Collecting taxes and spending those dollars is a fundamental function of state government. Over the next several weeks the Nebraska Legislature will debate both issues in depth with the advancement of the biennial budget to the floor by the Appropriations Committee and the advancement of the Nebraska Taxpayer Reform Act by the Revenue Committee. Both are large, significant pieces of legislation that will impact Nebraskans for years to come.
The 2017-2019 Budget advanced to the full Legislature by the Appropriations Committee recommends a 1.1% increase in General Fund state spending over the next two years. This represents a slowdown in the growth of state government spending from prior years, reflecting the decreased state revenue from sales and income taxes. Economic stress in the agricultural economy, Nebraska’s top industry, is the reason revenues have lagged below projections.
As a member of the Appropriations Committee, I did not vote in support of the advancement of three bills that compromise the seven bills of the “budget package”. In order to balance the budget, over $200 million was swept from Cash Funds and transferred to the General Fund. Additionally, $173 million was transferred from the Cash Reserve, known as the “rainy day fund”. In total, 4.2% of the next General Fund biennial budget as proposed will be funded by one-time money from these cash transfers.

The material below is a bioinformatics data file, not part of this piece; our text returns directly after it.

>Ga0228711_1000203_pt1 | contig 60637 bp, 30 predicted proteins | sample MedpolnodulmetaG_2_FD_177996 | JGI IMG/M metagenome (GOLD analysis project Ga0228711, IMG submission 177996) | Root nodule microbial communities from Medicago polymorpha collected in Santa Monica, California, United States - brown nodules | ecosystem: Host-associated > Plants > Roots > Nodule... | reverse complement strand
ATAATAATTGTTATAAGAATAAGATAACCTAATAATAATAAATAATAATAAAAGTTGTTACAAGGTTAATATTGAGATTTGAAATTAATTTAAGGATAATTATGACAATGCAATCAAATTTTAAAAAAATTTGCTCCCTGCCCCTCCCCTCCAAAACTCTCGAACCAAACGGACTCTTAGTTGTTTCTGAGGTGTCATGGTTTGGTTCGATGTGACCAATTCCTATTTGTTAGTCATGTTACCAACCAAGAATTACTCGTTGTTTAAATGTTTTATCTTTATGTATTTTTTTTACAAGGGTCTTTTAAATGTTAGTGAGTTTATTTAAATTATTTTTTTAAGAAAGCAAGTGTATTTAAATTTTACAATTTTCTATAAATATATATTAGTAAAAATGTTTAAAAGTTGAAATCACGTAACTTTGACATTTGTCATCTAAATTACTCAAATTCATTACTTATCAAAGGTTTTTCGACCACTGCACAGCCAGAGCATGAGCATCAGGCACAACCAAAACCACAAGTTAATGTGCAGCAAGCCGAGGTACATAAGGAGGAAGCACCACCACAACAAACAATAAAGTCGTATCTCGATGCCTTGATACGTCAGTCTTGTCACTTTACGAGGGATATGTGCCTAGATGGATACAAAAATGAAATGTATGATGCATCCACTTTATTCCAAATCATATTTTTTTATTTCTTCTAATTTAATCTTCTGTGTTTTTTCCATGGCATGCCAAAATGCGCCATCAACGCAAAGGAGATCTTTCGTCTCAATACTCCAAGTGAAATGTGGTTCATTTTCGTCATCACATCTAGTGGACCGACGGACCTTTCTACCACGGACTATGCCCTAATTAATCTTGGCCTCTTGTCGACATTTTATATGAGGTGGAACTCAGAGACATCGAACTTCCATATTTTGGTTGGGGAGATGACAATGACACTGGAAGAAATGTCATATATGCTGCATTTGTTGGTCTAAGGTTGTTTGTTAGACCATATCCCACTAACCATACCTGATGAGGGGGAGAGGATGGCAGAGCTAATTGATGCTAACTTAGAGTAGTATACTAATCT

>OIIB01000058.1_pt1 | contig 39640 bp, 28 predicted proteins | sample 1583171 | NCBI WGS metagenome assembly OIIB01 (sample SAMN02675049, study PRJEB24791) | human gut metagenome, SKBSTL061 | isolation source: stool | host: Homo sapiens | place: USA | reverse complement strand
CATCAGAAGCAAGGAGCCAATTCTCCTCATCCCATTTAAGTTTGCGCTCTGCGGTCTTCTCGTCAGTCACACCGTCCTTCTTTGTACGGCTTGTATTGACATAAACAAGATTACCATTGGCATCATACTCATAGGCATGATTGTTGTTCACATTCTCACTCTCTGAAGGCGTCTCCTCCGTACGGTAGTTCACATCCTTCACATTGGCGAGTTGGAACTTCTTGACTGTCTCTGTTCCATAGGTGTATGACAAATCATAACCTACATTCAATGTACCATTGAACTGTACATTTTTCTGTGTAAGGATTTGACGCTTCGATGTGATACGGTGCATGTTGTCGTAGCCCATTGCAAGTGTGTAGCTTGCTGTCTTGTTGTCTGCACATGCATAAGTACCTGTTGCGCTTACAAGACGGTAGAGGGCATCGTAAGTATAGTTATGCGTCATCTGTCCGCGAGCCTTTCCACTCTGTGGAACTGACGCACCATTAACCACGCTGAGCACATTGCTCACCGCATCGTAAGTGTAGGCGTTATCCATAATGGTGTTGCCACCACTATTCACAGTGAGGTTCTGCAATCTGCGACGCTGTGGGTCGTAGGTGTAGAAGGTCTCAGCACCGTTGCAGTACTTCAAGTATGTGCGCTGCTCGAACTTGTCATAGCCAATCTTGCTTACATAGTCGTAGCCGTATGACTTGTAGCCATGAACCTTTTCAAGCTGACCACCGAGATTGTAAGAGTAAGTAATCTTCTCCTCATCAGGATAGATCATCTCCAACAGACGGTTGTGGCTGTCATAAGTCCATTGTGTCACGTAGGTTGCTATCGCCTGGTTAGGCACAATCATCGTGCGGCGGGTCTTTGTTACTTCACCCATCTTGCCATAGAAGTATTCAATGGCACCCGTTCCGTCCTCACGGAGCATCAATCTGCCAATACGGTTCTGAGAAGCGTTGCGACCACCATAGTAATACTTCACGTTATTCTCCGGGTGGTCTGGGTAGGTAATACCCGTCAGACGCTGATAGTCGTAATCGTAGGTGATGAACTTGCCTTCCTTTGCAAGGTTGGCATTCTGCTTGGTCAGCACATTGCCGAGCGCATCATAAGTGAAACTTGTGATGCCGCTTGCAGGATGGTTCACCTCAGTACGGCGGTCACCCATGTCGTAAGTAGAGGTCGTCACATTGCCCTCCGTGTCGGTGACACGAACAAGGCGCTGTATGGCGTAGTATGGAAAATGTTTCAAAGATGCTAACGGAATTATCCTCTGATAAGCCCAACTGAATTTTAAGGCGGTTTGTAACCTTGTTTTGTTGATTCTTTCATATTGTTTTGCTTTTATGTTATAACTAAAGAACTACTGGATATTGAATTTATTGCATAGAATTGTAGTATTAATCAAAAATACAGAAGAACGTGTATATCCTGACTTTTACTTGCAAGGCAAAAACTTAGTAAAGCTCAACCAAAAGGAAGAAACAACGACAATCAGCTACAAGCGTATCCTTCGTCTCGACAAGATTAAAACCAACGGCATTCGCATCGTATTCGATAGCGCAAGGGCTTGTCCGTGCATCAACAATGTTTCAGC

I fundamentally disagree with the extent to which one time cash transfers are proposed for use in this budget to fund ongoing state expenses. It creates a structural imbalance that does not represent a balance between tax dollars coming into the state treasury and spending. The Cash Reserve is a backstop, and should the profits in agriculture not grow significantly in the next two years, we will have to drain those reserves or have drastic cuts in state programs. The state will need to generate half a billion dollars in new tax dollars in the next biennium just to fill the hole created by funding ongoing appropriations with one-time money.
Tax receipts are coming in below projections for a basic reason: Nebraska families are not making and spending as much money as projected. Tapping deeper into family budgets that are already stretched tight to collect additional sales or income taxes does not solve the problem. It simply puts more financial strain on taxpayers, both families and businesses.
Setting spending priorities and making difficult decisions about state programs is not an easy task. Powerful special interests spend millions of dollars annually lobbying senators to insure their state funds keep flowing. Sound bites and political taglines replace thoughtful debate. Nevertheless, kicking the can down the road is not a responsible action.
As debate begins on the budget bills, my focus will be on both the immediate and long term implications of the spending decisions for Nebraska taxpayers. Structure balance to the budget, both now and in the future, is my top priority.